Twister director says it can never be remade

Twister director Jan de Bont thinks its practical effects work make it impossible for a successful remake to be made.

Last Updated on August 24, 2023


When Twister took over multiplexes (and drive-ins…) in 1996, its effects blew audiences away, making it one of the most impressive and exhilarating movies of the middle part of the decade. And it’s these visuals — particularly those that are practical — that Twister’s director, Jan de Bont, thinks make it remake-proof.

Speaking with Inverse, Jan de Bont said the practical work in Twister heightens the thrills of the blockbuster. “When things fell from the sky, there were real things falling from a helicopter…If you film a car escaping a tornado in a hail storm, it was real ice that came at us. It’s a movie that cannot be remade…That would never, ever happen again.” And that’s partly why de Bont is so skeptical of the upcoming sequel – uh, we mean “new chapter” – to Twister, saying he’ll have someone else watch Twisters for him when it opens next July.

Still, undoubtedly Twister wouldn’t be what it was without its computer effects, either. “Every shot was a fortune…It would take three days to transfer all that information onto film. Right now it’s fast, but in the beginning, it was super slow. And we had to be so careful to get the shots done before the movie opened.”

The movie and its VFX had such an impact that it led to the Universal Studios Florida attraction Twister…Ride It Out, putting guests in the path of a tornado while also showing just how powerful the VFX were. Twister would end up being nominated for the Academy Awards for Best Visual Effects and Best Sound, losing the former to Independence Day. The movie would take the top spot at the box office for two consecutive weeks, going on to make more than $240 million and being the second highest-grossing movie of the year, being edged out yet again by Will Smith whooping some alien ass.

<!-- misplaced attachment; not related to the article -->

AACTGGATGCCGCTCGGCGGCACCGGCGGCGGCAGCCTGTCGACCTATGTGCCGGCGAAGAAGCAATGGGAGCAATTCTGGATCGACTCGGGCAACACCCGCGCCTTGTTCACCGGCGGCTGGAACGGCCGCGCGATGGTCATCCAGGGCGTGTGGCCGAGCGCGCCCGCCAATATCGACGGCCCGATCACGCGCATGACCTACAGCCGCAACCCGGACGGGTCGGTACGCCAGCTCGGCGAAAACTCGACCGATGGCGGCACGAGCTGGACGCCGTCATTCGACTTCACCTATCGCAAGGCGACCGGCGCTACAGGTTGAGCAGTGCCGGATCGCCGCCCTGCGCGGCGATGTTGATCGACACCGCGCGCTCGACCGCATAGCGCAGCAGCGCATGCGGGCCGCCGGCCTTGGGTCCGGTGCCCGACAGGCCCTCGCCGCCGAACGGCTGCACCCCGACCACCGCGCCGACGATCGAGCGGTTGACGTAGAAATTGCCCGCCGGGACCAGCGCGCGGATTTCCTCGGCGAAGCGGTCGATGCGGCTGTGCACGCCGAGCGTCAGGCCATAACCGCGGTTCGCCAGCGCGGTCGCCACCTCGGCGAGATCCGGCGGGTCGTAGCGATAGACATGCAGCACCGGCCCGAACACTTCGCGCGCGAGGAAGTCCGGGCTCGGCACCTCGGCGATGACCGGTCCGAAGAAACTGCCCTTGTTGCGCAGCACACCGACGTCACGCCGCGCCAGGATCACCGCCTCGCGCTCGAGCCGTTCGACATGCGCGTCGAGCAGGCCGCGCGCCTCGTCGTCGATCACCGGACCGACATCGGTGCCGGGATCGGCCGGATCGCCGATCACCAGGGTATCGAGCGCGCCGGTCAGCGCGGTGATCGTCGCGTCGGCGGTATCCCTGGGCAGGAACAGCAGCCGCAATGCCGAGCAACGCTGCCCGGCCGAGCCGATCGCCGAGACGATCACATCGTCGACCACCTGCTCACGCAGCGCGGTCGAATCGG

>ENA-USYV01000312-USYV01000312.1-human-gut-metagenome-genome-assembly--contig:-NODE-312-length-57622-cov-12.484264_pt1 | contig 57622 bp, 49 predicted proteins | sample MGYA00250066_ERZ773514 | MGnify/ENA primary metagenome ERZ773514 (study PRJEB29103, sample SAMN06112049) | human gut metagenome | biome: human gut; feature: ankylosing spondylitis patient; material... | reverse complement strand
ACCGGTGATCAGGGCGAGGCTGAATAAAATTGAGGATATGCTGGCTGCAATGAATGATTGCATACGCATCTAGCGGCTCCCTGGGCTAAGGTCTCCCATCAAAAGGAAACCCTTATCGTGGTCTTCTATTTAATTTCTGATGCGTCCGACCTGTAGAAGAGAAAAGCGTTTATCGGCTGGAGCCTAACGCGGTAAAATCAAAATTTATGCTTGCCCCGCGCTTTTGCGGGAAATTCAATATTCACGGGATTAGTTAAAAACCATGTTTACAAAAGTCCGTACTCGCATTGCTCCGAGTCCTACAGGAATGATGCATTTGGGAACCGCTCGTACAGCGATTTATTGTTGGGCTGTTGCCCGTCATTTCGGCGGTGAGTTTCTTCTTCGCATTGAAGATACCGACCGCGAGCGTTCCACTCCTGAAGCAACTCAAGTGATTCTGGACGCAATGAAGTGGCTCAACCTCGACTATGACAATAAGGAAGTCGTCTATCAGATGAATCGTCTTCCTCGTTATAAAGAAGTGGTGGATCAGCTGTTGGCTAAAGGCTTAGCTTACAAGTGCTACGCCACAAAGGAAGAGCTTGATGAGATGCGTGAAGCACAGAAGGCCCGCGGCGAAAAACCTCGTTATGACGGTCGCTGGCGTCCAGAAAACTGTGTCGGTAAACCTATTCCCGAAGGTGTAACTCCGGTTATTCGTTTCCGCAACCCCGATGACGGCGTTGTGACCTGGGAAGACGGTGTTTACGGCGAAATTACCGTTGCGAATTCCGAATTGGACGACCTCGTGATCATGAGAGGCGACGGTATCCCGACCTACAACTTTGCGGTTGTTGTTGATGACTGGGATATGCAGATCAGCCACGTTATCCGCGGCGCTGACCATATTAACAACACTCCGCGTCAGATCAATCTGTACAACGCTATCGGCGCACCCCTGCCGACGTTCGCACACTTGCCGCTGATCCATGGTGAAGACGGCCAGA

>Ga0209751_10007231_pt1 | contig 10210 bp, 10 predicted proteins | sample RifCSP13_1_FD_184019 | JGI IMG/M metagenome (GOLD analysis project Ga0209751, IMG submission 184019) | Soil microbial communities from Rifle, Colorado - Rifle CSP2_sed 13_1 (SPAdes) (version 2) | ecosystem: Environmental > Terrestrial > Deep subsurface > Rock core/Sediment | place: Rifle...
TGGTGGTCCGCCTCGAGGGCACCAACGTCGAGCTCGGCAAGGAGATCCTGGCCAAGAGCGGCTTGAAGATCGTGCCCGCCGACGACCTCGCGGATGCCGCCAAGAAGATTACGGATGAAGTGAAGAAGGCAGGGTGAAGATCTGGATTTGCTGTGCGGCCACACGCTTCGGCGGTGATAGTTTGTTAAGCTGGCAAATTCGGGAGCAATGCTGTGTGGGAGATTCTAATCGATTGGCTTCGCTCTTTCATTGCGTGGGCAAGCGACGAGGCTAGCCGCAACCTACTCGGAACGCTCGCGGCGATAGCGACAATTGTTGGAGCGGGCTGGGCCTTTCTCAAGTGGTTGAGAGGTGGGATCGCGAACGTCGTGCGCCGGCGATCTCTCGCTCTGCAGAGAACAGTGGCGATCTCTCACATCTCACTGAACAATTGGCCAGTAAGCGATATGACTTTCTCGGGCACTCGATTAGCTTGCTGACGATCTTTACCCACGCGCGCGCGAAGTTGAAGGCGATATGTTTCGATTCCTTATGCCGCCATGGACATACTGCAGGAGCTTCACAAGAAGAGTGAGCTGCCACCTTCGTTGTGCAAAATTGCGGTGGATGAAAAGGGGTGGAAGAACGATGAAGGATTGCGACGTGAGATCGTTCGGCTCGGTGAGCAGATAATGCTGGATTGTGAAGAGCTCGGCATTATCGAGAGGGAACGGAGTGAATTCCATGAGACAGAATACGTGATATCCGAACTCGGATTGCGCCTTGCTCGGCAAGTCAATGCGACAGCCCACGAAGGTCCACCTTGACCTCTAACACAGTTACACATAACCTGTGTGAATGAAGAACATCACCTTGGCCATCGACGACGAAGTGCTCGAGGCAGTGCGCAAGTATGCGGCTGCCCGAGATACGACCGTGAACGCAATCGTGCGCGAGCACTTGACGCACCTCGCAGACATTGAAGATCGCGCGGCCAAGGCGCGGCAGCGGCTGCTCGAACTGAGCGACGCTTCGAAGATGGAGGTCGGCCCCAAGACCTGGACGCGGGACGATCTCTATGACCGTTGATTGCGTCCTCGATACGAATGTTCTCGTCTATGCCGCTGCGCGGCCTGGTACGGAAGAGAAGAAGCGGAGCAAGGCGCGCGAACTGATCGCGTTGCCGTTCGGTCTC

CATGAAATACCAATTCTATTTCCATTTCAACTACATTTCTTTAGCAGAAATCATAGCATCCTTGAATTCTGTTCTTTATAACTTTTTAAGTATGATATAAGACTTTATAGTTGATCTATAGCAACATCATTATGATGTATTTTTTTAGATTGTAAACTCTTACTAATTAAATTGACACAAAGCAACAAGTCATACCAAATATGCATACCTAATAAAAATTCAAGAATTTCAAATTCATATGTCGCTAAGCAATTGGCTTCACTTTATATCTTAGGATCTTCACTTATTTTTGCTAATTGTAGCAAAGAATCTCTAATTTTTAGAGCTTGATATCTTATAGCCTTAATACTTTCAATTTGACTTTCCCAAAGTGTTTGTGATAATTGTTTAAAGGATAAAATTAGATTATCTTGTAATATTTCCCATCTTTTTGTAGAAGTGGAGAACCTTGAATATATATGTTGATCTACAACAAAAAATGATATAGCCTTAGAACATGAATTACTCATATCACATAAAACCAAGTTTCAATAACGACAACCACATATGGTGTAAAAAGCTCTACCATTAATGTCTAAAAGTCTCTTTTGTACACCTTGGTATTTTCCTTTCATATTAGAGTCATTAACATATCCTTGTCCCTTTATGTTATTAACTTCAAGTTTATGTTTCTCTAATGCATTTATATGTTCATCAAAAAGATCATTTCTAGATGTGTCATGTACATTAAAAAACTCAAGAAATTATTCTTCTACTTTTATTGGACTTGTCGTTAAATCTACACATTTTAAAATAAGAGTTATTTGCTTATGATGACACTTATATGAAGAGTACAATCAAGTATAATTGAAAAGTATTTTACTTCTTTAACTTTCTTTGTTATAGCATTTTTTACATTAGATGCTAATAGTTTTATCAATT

Do you think the effects of Twister hold up more than 25 years after its release? What are your memories of seeing the natural disaster actioner? Personally, I can’t help but tie it to my school days, when it somehow became the go-to “movie day” VHS.

Source: Inverse

About the Author

2014 Articles Published

Mathew is an East Coast-based writer and film aficionado who has been working with periodically since 2006. When he’s not writing, you can find him on Letterboxd or at a local brewery. If he had the time, he would host the most exhaustive The Wonder Years rewatch podcast in the universe.